Teacher Leadership on a Grand Scale

Before I was so tired, I was thinking a lot about teacher leadership. While I consider myself a teacher leader, I’m not always certain what that means.

In spite of that (because why let now knowing hold me back), I wrote a piece that was posted at te@chthought on this topic. My basic premise is that teacher leadership needs to go beyond a teacher’s school.

I want there to be teachers involved at all levels of decisions and policy. I want teachers to be writing about education for the general public. I want teachers to be sharing with other teachers what works in their classrooms. I want teachers to have a voice in education beyond their schools.

I believe this because teachers are the ones working with students everyday. When we lead, we lead with them in mind.

Somehow, in some way, teachers need to raise their voices and engage in the wider work of education because no one else knows children as well as we do.

2 replies on “Teacher Leadership on a Grand Scale”

  1. Tara says:

    I worked for the state department of education for six years—one of the few teachers in the agency. I wasn’t allowed to have much of a voice, even though that was my goal in working at that level. But I’ve met lots of teacher leaders over the years throughout all levels of the education system. They’re out there.

    We have to be careful, though, about how we talk about the system so that they feel just as supported as you want to in your role. In your last post, you wrote that “I’m tired of the federal government, my state government, and my county treating me and my students as if we are not working our tails off all day, everyday.” I agree that some policies are tiresome, but *I* was the state government for a bit. It didn’t mean that I wasn’t aware of what happens in a classroom. It didn’t mean I didn’t speak up for teachers and students. Being in a classroom is an incredibly difficult job, but it isn’t a whole lot easier to be in an education agency with your peers throwing rocks at you all the time.

    Now that I work for a school district again, things aren’t all that different. I hear teachers blame “the district” all the time for policy or practice they don’t like. I want them to realize that they are “the district.” They are also “the state” and the “the federal government.” They are part of the system of public education—and like it or not, everyone gets a voice. They make policy every day simply by choosing whether or not to take accurate attendance, for example. Teacher leadership for me is starting to take on this level of focus—helping others in my district understand how the pieces of the system fit together and how to leverage their points of view. I feel like I can make much more of a difference doing that.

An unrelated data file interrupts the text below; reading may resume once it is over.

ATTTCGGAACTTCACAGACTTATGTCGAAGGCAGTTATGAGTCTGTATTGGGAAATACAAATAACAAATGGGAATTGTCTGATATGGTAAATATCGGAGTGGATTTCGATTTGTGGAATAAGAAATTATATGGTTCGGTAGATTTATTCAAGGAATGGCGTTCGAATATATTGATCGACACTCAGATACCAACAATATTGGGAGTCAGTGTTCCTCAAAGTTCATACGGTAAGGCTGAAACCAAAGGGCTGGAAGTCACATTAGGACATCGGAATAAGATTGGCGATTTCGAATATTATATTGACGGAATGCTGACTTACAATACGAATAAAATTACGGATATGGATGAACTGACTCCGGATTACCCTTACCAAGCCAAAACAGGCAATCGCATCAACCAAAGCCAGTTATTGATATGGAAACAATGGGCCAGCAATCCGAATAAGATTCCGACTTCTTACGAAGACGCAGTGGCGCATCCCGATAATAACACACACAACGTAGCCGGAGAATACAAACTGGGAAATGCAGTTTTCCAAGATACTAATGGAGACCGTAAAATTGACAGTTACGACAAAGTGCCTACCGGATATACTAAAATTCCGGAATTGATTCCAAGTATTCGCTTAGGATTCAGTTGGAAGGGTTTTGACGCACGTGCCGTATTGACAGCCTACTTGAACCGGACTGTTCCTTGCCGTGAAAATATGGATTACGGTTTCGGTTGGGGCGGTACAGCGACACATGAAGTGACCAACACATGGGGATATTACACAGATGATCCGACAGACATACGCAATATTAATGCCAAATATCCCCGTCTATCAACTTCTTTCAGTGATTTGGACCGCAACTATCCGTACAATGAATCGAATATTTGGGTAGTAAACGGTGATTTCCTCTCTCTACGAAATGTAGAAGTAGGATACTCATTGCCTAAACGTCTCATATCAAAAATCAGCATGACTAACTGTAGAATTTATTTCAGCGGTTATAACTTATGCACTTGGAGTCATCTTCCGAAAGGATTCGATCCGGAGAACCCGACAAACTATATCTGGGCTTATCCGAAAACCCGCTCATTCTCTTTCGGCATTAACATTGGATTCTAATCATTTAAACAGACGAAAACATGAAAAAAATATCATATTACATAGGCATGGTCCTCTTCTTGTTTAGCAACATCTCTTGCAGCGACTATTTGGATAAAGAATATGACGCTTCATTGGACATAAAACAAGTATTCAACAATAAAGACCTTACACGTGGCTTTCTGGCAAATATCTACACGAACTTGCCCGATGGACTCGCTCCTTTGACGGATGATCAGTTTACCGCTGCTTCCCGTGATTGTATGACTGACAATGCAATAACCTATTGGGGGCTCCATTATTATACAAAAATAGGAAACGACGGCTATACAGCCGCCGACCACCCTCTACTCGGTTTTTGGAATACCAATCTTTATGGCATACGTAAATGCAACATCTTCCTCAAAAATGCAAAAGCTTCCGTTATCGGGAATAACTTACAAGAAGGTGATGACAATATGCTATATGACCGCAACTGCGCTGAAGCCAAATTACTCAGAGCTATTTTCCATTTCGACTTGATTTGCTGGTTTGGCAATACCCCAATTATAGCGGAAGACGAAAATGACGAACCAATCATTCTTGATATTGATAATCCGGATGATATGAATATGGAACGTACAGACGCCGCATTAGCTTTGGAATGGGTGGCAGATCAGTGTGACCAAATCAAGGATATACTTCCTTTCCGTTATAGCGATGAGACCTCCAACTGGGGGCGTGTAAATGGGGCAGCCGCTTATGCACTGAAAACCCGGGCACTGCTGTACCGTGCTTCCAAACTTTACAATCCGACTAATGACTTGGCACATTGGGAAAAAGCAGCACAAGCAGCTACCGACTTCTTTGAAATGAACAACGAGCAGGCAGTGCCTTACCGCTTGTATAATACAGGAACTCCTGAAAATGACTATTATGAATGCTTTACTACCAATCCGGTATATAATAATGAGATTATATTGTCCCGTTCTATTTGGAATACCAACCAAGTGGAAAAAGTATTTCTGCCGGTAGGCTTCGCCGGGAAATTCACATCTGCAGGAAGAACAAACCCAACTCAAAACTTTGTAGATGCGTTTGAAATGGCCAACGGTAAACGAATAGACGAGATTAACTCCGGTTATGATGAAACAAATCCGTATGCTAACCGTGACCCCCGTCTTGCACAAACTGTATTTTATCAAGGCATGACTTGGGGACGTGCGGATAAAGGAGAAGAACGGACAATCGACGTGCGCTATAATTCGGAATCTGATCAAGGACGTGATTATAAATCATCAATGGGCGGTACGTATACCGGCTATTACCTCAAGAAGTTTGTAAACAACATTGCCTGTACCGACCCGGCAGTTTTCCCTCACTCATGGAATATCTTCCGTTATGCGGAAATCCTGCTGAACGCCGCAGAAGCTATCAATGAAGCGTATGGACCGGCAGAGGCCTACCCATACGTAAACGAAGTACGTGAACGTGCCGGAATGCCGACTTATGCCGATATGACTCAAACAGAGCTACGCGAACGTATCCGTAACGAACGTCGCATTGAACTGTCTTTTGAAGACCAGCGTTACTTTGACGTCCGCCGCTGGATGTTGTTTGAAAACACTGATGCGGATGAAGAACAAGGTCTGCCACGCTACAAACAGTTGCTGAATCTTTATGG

• jenorr says:

      Tara, thank you for this. You are right, I painted with much too broad a brush in my previous post. It’s a lot easier to just blame rather than think carefully about a complaint. You aren’t the first recently to remind me of this and, maybe, at some point I’ll actually remember it. Also, you’ve reminded me to assume positive intentions. I’m pretty good at that with the people around me, even when they’re driving me nuts. I can mostly remember that they’ve got our kids’ best interests at heart. I need to remember that about those a bit more removed from me. So, truly, thank you.

      On the downside, I’m a bit disheartened by your second sentence. If your voice wasn’t heard much when you were working in the midst of it all at the state level, is there really hope for teacher voices to be heard? It seems quite the uphill battle. I don’t believe it’s because our voices are being actively silenced (at least not by most) but because we are removed and it requires effort to hear us. How do we make it happen in spite of the challenges?

      We’ll solve this while we’re in Houston, right?

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